Athens, Ga. - University of Georgia researcher Robert Schmitz was recently selected by the journal Cell as one of 40 most accomplished young scientists under the age of 40 who are shaping current and future trends in biology.
The featured researchers were chosen by the journal's editorial board from a pool of international nominees to commemorate Cell's 40th anniversary.
"It's very exciting to be recognized by such a prestigious organization so early in my career," said Schmitz, an assistant professor of genetics in the Franklin College of Arts and Sciences. "I hope we can use this recognition as a springboard to bolster the momentum in building our research program."
Schmitz's research focuses on plant epigenetics. His laboratory is particularly interested in exploring a phenomenon known as DNA methylation and how this process affects the expression of traits of plants used in both agriculture and basic research.
DNA methylation is a kind of signal that cells use to turn specific genes off. A plant may, for example, inherit genes from its parents that make it more drought-tolerant or able to produce more fruit, but because these segments of DNA have undergone methylation, the potentially advantageous genes are switched off.
Schmitz takes advantage of advances in sequencing technology to map the genome of different plants and identify which segments of DNA have undergone methylation. His laboratory may then explore ways to reverse the methylation process and observe the effects on the plant.
"In any given plant, reversing methylation randomly throughout the genome may have a positive or negative effect, or it may have no observable effect at all," Schmitz said. "But we know that some of the diversity in plants that we see in nature is controlled by DNA methylation, and we want to figure out how we can alter the methylation status of these genes to develop agriculturally beneficial traits."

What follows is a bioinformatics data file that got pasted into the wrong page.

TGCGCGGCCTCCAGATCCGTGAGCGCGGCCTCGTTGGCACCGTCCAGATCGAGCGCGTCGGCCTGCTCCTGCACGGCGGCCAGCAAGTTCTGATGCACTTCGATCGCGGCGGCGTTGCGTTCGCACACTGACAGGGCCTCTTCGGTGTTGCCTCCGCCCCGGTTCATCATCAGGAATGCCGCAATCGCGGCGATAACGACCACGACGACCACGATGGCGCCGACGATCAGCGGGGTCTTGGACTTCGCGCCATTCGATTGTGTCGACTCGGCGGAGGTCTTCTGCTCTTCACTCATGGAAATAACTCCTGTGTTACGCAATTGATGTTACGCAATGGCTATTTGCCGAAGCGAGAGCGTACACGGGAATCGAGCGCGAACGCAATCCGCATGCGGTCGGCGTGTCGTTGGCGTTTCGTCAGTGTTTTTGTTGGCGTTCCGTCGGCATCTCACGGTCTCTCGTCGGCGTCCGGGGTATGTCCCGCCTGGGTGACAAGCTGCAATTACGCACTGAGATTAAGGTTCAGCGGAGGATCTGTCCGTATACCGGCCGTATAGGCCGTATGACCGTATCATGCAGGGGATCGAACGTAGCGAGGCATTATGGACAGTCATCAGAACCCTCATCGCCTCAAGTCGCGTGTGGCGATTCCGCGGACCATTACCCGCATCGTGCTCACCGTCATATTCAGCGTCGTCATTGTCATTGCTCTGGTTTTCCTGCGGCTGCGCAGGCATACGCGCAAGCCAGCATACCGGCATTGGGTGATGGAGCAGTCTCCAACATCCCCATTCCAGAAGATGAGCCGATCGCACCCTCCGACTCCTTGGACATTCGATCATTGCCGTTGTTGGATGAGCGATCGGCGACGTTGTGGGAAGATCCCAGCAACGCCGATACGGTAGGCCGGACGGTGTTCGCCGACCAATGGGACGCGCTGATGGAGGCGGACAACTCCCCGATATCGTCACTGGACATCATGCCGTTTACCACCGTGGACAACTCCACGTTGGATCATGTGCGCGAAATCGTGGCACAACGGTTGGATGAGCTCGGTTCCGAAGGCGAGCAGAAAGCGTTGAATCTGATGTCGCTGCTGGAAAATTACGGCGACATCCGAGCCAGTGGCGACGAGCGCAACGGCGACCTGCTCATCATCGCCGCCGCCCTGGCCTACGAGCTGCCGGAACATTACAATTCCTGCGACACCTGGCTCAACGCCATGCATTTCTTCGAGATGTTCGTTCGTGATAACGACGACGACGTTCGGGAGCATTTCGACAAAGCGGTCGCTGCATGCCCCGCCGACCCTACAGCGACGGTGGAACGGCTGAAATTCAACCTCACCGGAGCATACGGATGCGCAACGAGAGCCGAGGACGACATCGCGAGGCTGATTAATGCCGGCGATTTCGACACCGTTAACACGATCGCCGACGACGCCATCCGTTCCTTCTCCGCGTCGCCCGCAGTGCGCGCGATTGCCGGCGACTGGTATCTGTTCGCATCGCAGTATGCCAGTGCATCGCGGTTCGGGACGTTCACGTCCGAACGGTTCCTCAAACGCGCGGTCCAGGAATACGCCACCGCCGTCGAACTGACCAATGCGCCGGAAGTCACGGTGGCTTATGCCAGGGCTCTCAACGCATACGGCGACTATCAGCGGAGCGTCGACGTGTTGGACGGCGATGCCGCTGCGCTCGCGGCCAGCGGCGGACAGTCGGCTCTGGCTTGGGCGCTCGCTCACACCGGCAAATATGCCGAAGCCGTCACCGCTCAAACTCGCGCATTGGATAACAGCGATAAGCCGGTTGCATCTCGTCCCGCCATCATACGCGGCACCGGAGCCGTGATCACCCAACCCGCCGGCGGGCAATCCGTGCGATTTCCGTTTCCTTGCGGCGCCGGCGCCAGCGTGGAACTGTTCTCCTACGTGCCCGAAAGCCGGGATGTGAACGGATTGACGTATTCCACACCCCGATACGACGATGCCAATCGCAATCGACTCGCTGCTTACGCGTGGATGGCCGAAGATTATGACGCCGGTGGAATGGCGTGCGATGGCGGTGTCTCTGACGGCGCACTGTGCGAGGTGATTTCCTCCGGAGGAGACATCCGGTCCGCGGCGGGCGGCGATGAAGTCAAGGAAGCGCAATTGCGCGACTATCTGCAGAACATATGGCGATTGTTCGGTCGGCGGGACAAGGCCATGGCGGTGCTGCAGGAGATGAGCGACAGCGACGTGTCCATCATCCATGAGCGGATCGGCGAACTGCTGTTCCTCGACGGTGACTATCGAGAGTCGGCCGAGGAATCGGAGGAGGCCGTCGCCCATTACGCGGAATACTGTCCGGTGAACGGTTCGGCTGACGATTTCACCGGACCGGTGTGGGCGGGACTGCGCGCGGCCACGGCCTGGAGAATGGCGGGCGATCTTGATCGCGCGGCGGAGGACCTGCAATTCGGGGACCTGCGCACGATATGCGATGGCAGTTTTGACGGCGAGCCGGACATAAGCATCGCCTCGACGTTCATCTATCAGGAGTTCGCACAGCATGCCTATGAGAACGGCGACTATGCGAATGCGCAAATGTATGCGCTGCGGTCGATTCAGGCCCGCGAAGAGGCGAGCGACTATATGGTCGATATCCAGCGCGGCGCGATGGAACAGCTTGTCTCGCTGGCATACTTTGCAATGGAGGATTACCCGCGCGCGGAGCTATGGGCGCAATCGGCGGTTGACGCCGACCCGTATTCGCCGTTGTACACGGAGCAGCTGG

Many different plant genomes have recently been fully sequenced, allowing researchers to see every single segment of a plant's genetic code. Schmitz and his colleagues can leverage these new genetic roadmaps to speed their own research into DNA methylation.
"I was really excited to come here because of the major plant genomes that come out of UGA," he said. "I can't think of any school that has assembled and published more plant genomes, and these will be extremely helpful in my own research."
Schmitz is already working closely with fellow UGA researchers on 35 plant species, including peanuts, soybeans and corn.
"It's like a playground for us," he said. "We know what we're good at and we know what other researchers at this campus are good at, so we combine those strengths to create stronger, more innovative research."
Schmitz received his bachelor's degree from the University of Arizona in 2002 and his doctorate in genetics from the University of Wisconsin-Madison in 2007. He began work as a postdoctoral fellow in 2008 at the Salk Institute for Biological Studies in La Jolla, California, and he joined UGA in September 2013.
In addition to his recognition from Cell, Schmitz received a Young Investigator Award from Genome Technology in 2012; a Pathway to Independence Award and a Ruth L. Kirschenstein National Research Service Award, both from the National Institutes of Health.